L Brands CEO Leslie H. Wexner told a small audience that he is fed up and has quit the Republican Party.
COLUMBUS, Ohio — After former Democratic President Barack Obama made a quiet stop in Columbus on Thursday night, the wealthiest Republican supporter in the state told a small audience at an event that he is fed up and has quit the Republican Party.
“I just decided I’m no longer a Republican,” said L Brands CEO Leslie H. Wexner, speaking during a panel discussion about civility at Miranova’s Ivory Room billed as a “Columbus Partnership and YPO Leadership Summit.”
“I’m an independent,” he said. “I won’t support this nonsense in the Republican Party. I’ve been a Republican since college, joined the Young Republican Club at Ohio State.
“I haven’t run an ad in the newspaper that said, ‘I quit,’” he told the gathering on Thursday. Instead, he’s been writing notes to his friends in elected office who are Republicans, telling them, “I want you to know that now I’m an independent.”
The event was jointly sponsored by the Columbus Partnership, a group of central Ohio’s most influential business leaders that Wexner chairs, and YPO (formerly Young Presidents’ Organization), a group of under-45 business leaders.
Obama stopped in Columbus before a rally in Cleveland on Thursday night to support Democrat Richard Cordray’s run for governor.
The former president spoke on stage in Columbus with Alex Fischer, president and CEO of the Columbus Partnership, during a portion of the event that was closed to reporters.
The panel on which Wexner later spoke was moderated by political commentator David Gergen, a former adviser to presidents Richard Nixon, Gerald Ford, Ronald Reagan and Bill Clinton. Panelists also included Mayor Andrew J. Ginther and Nancy Kramer, chief evangelist at IBM iX. It was attended by approximately 140 people.
When asked for her reaction to Wexner’s statement after the event, Kramer, a member of the Partnership, referred back to Obama’s comments. The former president urged listeners, she said, to focus on what they will do rather than who they are. Wexner, she said, was “making a statement about his belief systems.”
“He’s a man who’s focused on what he wants to do rather than what he wants to be,” she said. “We are so fortunate to have someone like Les care that deeply and lead with such conviction and generosity.”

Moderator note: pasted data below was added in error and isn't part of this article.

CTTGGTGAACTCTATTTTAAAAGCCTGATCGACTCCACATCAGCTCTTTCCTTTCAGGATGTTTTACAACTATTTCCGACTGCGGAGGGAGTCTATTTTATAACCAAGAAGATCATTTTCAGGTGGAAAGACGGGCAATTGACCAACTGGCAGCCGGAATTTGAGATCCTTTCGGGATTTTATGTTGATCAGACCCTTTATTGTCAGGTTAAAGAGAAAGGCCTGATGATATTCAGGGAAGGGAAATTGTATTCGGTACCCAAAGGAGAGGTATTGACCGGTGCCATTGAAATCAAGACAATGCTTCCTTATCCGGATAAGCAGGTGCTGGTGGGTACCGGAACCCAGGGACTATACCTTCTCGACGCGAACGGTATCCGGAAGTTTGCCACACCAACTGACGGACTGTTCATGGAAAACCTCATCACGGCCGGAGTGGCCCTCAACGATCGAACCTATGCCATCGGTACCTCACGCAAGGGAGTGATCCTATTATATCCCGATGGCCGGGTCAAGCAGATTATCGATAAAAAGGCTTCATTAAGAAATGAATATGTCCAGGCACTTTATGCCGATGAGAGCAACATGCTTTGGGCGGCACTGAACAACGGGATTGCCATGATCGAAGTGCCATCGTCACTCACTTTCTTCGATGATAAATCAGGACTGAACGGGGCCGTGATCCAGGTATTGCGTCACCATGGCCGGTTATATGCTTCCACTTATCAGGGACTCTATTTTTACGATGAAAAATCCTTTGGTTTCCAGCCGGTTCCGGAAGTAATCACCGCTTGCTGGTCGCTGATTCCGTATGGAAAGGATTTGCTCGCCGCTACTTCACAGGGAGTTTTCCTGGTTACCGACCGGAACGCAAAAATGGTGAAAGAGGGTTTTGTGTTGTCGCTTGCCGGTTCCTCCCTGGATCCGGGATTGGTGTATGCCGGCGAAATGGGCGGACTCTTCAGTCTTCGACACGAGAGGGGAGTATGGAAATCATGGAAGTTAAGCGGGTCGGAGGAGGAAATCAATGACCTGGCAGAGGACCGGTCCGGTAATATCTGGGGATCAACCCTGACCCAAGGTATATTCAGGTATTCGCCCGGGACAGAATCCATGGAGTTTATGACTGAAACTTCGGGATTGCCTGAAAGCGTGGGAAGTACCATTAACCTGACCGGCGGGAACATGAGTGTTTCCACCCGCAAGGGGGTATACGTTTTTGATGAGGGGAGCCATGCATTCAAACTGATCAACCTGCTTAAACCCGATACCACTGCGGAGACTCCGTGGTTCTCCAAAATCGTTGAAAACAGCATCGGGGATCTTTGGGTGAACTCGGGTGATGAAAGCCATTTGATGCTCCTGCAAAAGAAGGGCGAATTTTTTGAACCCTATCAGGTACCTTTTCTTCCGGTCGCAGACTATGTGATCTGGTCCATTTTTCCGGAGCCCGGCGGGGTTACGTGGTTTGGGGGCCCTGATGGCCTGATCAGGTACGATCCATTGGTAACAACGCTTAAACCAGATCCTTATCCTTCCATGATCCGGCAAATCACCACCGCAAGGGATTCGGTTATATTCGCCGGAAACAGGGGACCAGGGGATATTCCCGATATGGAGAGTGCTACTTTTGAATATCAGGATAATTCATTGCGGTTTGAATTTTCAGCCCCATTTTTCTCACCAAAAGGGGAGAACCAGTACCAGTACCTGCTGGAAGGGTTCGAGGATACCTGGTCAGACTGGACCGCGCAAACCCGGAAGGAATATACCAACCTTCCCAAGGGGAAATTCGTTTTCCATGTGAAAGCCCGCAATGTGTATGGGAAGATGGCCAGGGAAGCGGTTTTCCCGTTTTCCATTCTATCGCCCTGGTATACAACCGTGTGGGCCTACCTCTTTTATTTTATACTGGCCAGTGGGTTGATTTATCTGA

“I admire him for making that statement,” said developer Brett Kaufman, a Partnership member. “It’s not something he had to say, but he said it because he thought it mattered and that it would be important for other people to hear him say it publicly. I would imagine it was hard for him, being a member of the Republican Party for a long time, so it takes courage. I think it’s reflective of the kind of leader that he’s been in our community.”
Wexner spoke warmly about Obama and about the theme of bipartisan civility, something he has been promoting in recent months.
“It’s a great moment for the community,” he said of Obama’s rather secretive visit to Columbus before his Cleveland rally for Cordray. “I know he came here because of the Partnership and the things we have done, and the knowledge that civility is a priority for our community. He wanted to touch it and feel it for himself.
“I was struck by the genuineness of the man; his candor, humility and empathy for others,” Wexner said of Obama.
Those comments presented a stark contrast to Wexner’s comments about Republican President Donald Trump. A little over a year ago, the billionaire CEO said in a speech to L Brands employees that he felt “dirty” and “ashamed” following Trump’s response to violence that erupted at the Unite the Right rally that left one dead in Charlottesville in 2017.
Trump had said there were “very fine people” among the white nationalist protesters at that rally. On Thursday, Wexner recalled that incident, which he said caused him to lose sleep. “‘I have to do something because the leader of our country is behaving poorly,’” Wexner recalled thinking.
During the past year, Wexner has poured money into bipartisan civility. In late 2017, he made a $300,000 donation to With Honor, a PAC that supports military veterans from both parties who are running for office and who agree to a pledge not only to conduct themselves with civility but also to meet one-on-one with a member of the opposing party once a month. In February, Abigail Wexner, a Democrat, followed up her husband’s gift with a $2.5 million gift to With Honor.
Wexner’s comments about his party affiliation followed a statement by former Columbus Mayor Michael B. Coleman, a Democrat who stood up in the audience and said he was “concerned by people who talk about civility, then don’t speak up or stand up. Les Wexner spoke up, but in our political community, it’s the silence of the lambs.”
Wexner agreed. “I just have to say something,” he said. “If you don’t think things are right, open your mouth.”
Suzanne Goldsmith is senior editor of the Columbus (Ohio) Monthly.